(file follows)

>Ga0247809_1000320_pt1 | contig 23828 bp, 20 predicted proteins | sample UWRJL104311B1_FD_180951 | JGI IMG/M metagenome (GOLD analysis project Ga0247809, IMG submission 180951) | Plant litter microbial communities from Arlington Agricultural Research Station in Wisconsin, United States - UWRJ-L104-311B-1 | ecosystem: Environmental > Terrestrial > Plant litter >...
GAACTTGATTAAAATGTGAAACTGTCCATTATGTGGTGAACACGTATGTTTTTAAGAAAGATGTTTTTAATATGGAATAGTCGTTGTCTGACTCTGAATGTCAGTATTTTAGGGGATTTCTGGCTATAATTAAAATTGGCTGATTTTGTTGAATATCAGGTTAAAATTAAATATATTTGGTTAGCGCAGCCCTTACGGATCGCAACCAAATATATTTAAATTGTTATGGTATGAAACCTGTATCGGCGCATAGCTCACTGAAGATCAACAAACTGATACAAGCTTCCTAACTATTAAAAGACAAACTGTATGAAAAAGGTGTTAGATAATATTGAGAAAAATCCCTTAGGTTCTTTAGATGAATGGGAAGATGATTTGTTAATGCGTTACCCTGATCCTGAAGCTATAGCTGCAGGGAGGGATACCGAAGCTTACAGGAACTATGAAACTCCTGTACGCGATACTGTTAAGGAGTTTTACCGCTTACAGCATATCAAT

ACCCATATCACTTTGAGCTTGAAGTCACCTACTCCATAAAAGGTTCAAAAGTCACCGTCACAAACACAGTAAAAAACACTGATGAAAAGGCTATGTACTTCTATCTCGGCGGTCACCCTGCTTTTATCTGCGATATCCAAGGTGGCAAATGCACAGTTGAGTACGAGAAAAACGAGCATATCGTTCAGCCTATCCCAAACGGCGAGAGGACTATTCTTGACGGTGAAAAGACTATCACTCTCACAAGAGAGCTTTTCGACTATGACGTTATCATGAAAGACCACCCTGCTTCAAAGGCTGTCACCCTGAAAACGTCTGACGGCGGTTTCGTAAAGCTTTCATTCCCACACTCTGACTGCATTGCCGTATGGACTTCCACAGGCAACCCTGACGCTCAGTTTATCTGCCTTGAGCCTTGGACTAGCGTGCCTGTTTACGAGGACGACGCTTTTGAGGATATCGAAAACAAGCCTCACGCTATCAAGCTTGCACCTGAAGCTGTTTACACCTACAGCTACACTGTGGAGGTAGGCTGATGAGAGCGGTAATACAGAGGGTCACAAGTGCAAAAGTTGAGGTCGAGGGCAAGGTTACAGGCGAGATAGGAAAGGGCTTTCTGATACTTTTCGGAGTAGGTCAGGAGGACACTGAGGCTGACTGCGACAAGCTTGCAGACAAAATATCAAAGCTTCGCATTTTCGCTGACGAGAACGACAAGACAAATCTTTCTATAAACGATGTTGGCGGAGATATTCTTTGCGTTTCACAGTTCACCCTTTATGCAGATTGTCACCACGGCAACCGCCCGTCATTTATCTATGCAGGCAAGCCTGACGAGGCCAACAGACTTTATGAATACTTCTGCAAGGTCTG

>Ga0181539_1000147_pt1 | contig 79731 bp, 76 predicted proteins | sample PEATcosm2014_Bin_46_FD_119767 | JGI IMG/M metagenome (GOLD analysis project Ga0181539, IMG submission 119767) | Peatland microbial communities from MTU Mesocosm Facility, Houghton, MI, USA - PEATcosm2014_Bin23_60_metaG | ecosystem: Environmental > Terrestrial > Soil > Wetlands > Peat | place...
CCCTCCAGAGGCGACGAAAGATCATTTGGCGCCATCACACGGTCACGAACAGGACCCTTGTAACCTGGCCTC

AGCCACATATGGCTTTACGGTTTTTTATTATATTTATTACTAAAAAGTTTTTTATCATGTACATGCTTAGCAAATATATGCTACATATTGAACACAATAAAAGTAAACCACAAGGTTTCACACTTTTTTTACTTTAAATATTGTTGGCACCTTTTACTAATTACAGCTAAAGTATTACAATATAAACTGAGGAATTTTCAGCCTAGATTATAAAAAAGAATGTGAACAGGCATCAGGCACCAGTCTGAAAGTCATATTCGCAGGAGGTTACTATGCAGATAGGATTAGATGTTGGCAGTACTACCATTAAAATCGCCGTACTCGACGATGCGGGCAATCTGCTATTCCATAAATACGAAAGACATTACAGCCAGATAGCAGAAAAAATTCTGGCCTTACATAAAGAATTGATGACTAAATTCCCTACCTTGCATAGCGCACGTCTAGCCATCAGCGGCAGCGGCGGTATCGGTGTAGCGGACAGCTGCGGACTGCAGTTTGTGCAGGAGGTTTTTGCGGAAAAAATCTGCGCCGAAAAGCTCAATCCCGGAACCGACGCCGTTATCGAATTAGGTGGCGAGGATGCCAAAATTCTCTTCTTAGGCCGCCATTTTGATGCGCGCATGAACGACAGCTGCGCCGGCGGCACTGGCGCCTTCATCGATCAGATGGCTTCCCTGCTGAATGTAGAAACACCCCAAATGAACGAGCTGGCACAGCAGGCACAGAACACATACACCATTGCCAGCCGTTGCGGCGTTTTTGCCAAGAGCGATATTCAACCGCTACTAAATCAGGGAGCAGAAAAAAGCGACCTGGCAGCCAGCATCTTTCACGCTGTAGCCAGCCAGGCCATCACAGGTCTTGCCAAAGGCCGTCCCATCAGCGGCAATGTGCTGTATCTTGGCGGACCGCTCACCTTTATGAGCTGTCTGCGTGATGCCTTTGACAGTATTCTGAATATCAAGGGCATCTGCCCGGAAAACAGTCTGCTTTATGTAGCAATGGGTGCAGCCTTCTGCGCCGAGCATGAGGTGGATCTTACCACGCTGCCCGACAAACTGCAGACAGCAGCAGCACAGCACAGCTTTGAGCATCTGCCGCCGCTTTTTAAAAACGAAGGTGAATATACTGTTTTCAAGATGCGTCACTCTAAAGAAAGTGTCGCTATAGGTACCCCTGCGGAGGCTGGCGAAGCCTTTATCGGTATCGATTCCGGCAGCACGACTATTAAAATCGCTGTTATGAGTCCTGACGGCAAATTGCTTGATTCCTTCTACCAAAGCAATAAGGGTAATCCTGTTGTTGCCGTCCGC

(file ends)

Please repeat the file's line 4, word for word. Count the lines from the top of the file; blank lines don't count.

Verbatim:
>Ga0181539_1000147_pt1 | contig 79731 bp, 76 predicted proteins | sample PEATcosm2014_Bin_46_FD_119767 | JGI IMG/M metagenome (GOLD analysis project Ga0181539, IMG submission 119767) | Peatland microbial communities from MTU Mesocosm Facility, Houghton, MI, USA - PEATcosm2014_Bin23_60_metaG | ecosystem: Environmental > Terrestrial > Soil > Wetlands > Peat | place...